Depending on their disease, some patients can have their stem cells removed and infused back into their body after they have undergone the appropriate procedure to either kill cancer cells, diminish the immune system to improve response to transplant, or destroy harmful bone marrow before the transplant takes place. This is an autologous transplant.
Note: Only offered at Baylor University Medical Center, part of Baylor Scott & White Health.
Other patients may not be able to use their own stem cells, so they must depend on matching with a donor who provides the stem cells for their transplant. This is an allogeneic transplant.
Generally, patients begin the allogeneic transplant process by looking for a relative to be their donor.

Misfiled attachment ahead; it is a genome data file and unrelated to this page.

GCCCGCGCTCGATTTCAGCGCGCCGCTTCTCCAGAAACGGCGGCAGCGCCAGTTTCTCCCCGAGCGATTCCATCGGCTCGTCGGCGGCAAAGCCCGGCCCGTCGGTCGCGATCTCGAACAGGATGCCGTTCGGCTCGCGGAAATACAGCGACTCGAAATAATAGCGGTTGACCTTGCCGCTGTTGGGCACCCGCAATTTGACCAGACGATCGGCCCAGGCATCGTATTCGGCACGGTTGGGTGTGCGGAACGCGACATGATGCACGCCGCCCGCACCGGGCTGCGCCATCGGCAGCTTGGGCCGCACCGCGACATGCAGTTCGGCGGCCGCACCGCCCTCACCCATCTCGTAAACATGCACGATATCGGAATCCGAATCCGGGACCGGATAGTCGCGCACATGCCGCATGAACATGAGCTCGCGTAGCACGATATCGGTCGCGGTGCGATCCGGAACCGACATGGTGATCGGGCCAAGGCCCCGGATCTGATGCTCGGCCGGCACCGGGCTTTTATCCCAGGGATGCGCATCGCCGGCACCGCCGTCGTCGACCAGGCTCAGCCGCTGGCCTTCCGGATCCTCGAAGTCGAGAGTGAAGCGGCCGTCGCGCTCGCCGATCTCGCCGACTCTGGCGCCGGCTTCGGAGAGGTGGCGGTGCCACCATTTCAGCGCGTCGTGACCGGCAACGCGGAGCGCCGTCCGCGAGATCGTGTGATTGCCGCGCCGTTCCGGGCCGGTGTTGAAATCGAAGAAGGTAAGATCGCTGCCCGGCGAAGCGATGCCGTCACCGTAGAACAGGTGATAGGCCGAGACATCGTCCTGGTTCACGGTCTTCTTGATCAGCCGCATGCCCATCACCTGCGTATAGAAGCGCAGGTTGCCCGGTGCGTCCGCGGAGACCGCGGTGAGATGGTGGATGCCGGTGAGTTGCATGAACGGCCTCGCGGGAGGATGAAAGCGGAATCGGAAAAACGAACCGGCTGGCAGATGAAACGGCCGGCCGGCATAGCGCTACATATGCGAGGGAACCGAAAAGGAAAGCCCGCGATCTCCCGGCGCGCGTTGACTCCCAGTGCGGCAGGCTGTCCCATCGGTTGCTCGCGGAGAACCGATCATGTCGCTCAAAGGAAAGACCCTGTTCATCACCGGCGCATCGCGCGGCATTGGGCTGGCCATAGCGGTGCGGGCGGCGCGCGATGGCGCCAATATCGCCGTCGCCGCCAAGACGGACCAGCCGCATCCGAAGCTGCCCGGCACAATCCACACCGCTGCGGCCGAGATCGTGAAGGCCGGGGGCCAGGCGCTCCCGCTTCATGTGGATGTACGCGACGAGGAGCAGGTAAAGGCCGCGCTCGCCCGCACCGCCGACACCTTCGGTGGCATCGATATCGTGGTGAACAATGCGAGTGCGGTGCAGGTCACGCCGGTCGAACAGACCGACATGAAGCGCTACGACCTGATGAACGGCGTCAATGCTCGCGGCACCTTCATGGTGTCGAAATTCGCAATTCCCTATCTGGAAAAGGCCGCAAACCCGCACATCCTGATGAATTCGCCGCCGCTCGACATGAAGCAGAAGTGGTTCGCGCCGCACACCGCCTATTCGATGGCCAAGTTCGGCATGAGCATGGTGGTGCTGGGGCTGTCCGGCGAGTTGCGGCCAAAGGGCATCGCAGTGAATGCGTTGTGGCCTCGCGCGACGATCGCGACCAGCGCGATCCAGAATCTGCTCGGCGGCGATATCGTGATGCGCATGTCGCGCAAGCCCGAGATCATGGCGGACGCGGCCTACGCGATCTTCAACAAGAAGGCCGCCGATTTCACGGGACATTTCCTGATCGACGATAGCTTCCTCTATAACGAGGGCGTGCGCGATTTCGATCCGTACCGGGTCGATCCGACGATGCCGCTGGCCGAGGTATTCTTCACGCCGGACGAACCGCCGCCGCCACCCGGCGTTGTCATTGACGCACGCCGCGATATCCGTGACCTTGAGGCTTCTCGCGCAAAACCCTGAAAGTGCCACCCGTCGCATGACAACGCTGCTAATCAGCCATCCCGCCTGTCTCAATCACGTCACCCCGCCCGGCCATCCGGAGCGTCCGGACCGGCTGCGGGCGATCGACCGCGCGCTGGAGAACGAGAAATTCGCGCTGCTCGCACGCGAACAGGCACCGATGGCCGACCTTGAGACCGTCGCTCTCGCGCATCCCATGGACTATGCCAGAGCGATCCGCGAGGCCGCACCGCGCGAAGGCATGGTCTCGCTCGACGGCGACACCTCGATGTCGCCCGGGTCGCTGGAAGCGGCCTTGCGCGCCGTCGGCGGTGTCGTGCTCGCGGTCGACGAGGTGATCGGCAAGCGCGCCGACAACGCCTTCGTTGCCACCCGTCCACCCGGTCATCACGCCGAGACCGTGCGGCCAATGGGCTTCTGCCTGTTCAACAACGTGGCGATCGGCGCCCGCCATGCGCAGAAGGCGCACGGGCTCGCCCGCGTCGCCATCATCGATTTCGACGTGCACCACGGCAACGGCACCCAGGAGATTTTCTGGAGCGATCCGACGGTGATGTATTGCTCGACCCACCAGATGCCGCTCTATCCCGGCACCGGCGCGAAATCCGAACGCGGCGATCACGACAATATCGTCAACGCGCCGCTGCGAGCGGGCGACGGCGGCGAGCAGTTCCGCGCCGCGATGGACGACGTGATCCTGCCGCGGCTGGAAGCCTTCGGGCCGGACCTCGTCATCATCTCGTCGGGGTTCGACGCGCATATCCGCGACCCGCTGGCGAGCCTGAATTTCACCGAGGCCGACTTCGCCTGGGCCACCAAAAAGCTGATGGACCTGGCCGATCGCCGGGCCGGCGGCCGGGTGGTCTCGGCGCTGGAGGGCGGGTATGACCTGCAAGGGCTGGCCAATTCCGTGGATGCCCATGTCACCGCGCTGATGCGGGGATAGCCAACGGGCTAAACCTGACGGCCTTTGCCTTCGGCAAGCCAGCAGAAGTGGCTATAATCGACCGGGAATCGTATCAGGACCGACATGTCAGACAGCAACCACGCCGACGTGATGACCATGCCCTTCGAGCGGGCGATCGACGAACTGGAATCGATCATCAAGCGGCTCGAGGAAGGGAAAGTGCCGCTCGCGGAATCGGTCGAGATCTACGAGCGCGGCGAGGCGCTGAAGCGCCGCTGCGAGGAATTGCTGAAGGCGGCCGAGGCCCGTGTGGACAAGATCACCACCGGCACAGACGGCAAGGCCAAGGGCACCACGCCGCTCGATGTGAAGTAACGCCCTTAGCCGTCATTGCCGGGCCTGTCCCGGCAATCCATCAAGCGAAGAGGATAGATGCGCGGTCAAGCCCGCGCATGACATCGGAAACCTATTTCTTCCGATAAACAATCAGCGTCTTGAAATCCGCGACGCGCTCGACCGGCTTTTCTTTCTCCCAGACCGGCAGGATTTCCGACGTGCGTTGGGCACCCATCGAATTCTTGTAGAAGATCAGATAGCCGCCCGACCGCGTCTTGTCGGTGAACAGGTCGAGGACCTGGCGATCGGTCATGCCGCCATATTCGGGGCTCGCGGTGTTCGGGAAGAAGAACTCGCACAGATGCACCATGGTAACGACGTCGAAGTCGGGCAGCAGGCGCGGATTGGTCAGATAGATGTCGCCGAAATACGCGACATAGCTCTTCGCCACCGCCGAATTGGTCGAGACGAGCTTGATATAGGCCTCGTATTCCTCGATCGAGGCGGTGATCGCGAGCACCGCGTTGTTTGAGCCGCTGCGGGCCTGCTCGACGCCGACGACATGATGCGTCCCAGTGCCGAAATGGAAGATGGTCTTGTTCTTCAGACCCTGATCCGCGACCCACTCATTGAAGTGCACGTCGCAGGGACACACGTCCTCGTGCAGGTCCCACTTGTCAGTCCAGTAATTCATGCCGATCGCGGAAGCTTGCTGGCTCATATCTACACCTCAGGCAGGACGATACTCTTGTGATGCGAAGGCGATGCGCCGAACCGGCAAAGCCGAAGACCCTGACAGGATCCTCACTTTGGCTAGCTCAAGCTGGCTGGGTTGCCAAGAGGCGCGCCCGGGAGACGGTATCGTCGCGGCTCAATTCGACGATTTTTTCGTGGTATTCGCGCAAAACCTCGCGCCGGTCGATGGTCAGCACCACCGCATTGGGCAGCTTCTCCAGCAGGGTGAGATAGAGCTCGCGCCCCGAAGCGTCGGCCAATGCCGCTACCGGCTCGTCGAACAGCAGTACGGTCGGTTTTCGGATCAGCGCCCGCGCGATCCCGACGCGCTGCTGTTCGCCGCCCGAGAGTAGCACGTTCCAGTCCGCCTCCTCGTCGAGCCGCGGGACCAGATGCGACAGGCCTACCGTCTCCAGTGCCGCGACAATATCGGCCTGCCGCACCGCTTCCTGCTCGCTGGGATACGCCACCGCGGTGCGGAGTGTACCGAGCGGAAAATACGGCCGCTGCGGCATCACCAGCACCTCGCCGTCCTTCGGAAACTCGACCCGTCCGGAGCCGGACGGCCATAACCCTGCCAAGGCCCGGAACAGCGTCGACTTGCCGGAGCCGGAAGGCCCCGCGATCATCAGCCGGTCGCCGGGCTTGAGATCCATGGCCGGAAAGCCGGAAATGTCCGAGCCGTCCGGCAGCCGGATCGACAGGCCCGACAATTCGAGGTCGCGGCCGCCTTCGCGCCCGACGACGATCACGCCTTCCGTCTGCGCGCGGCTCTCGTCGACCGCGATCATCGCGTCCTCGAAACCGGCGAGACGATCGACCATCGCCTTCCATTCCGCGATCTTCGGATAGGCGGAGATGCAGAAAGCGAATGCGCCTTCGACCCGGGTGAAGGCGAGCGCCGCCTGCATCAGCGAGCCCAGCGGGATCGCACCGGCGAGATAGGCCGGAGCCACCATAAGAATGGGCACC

Siblings are often the best candidates; identical twins are an exact match.
Matched unrelated-donor transplant
Patients who are unable to find a match with a relative can search donor registries for an unrelated donor who is a match.
Haploidentical and cord blood transplants
Haploidentical (half-matched) and cord blood transplants have expanded the pool of potential donors and made it possible for many more individuals to receive a blood and marrow transplant.
In the case of a cord blood transplant, the stem cells were collected and frozen at the time of the baby’s birth.
Some patients may have their bone marrow and immune systems weakened, but not destroyed, before infusing stem cells from a donor.
This is a reduced-intensity transplant.